2. Following the mandate of OCGA § 9-11-50(c)(1), the trial court also ruled on propounders' motion for new trial, granting the motion based on its determination that the verdict was contrary to the weight of the evidence. See OCGA § 9-11-50(c)(1) (if motion for judgment notwithstanding the verdict is granted, court shall also rule on motion for new trial and specify grounds for grant or denial of such motion). Mosley contends the trial court abused its discretion by granting the motion where the evidence did not heavily preponderate against the verdict.
An appellate court shall not disturb the first grant of a new trial “unless the appellant shows that the judge abused his discretion in granting [the new trial] and that the law and facts require the verdict notwithstanding the judgment of the presiding judge.” OCGA § 5-5-50. Similar to the standard of review applicable to judgments notwithstanding the verdict, where the evidence is conflicting and the jury would have been authorized to issue a verdict for the movants, the first grant of a new trial will not be reversed. Hopkins v. Brumbelow, 195 Ga. 388, 24 S.E.2d 318 (1943).
Here, although there was evidence to the contrary, the record contains evidence from which a jury could have found that Hilton possessed the necessary testamentary capacity. The attorney who drafted Hilton's will testified that he believed Hilton was mentally competent both prior to and on the day of the execution of the will. He stated that in June 2004 Hilton came to his office for the purpose of having a new will drafted. On this occasion, they discussed Hilton's prior will, which she brought with her to the meeting, the property to be included in the estate, and the manner in which she wished to dispose of her estate, as well as where certain items of property could be located. They also had a lengthy discussion concerning the details of a trust Hilton wished to establish via the will for the benefit of her disabled grandson. The attorney further testified that when Hilton returned to his office on June 28, 2004, to sign the will, she was frail but able to identify her property and her family, and she was capable of expressing a scheme for the disposition of her estate. In addition, several witnesses testified that at or near the time Hilton made the will, she was of clear mind and would have been capable of possessing a decided and rational desire for the disposition of her property. Because the evidence of Hilton's mental capacity was in conflict and the jury would have been authorized to render a verdict for the propounders, we find no abuse of the trial court's discretion in granting a new trial. See Hopkins, supra.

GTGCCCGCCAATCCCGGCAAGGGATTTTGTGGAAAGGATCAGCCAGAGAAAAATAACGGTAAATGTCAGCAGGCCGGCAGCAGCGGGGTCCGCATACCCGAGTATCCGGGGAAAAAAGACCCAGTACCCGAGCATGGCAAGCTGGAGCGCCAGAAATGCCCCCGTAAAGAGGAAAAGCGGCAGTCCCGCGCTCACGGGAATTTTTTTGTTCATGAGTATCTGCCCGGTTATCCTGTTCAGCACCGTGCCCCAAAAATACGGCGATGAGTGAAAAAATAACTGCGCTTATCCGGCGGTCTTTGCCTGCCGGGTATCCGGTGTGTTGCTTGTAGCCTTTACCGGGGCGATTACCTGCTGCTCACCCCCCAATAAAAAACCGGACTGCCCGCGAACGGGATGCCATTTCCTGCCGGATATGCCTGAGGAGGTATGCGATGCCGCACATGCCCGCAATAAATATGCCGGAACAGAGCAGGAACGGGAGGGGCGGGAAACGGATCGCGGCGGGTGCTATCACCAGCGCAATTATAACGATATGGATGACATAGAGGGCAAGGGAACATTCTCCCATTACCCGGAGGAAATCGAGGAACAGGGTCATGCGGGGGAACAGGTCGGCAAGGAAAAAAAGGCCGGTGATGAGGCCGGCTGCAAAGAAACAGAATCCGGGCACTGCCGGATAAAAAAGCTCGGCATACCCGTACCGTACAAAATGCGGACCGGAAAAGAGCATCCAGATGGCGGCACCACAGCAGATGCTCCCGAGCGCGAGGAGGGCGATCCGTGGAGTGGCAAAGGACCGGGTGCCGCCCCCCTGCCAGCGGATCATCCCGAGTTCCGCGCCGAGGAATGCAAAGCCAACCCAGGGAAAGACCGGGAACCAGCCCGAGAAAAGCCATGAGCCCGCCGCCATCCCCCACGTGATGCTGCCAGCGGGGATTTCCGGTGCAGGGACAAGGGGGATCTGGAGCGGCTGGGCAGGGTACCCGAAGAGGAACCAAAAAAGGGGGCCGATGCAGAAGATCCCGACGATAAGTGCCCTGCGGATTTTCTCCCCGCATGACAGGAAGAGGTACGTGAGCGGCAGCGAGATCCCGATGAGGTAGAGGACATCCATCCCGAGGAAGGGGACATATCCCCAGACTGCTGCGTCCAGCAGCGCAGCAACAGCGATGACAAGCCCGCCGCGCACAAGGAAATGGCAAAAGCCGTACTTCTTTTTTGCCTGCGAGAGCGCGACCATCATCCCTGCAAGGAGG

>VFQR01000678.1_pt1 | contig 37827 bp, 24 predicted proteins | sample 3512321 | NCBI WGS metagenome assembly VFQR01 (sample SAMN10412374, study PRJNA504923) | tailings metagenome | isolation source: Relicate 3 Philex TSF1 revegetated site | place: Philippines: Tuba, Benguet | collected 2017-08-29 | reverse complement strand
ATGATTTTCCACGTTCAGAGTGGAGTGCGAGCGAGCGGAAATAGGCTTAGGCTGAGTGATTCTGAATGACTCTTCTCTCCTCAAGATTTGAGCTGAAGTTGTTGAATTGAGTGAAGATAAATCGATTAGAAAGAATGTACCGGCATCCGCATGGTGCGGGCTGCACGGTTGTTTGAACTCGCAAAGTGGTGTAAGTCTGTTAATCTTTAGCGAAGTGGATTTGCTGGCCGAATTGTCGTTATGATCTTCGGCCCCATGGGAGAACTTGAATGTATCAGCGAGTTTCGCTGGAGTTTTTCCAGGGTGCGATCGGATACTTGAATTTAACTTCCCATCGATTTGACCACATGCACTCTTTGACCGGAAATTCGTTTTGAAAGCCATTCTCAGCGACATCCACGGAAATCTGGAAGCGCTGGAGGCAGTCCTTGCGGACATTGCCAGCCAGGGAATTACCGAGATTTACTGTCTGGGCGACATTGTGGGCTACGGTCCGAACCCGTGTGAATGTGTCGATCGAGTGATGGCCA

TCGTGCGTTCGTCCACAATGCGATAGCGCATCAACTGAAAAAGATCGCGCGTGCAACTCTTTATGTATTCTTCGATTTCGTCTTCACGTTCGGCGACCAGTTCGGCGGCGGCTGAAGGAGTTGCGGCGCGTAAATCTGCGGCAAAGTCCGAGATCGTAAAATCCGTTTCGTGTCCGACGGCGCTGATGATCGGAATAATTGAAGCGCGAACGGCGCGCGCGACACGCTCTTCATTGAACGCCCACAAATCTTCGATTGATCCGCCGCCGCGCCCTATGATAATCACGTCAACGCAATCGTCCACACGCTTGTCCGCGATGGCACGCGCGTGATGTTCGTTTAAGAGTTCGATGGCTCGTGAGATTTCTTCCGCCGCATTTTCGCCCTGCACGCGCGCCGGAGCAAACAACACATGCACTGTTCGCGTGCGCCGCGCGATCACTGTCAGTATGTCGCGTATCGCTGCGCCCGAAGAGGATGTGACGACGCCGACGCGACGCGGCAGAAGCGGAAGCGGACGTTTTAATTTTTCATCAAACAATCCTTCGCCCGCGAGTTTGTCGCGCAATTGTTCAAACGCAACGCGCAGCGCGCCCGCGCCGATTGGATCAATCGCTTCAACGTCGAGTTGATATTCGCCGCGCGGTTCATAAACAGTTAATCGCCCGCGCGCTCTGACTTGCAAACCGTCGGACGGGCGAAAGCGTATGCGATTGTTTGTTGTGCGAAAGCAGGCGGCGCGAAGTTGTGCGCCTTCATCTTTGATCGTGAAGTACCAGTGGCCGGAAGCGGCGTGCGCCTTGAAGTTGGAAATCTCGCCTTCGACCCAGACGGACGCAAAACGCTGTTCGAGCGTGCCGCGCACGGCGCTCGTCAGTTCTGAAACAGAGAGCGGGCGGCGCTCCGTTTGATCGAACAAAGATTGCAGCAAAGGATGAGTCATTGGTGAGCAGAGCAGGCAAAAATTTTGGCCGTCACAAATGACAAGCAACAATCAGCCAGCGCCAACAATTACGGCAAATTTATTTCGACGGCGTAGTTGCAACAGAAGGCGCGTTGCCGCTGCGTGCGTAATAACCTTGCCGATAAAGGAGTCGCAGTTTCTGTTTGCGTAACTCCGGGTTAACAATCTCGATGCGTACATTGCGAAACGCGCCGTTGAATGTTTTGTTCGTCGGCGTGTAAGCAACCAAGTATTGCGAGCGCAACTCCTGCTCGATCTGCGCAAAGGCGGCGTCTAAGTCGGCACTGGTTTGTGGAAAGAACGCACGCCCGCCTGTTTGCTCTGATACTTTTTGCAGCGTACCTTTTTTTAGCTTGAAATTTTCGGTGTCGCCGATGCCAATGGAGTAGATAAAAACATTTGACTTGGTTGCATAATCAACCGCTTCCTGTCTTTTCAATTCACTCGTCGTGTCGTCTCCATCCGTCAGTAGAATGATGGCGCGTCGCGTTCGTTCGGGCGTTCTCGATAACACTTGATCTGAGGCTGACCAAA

Judgment affirmed in part and reversed in part.
All the Justices concur.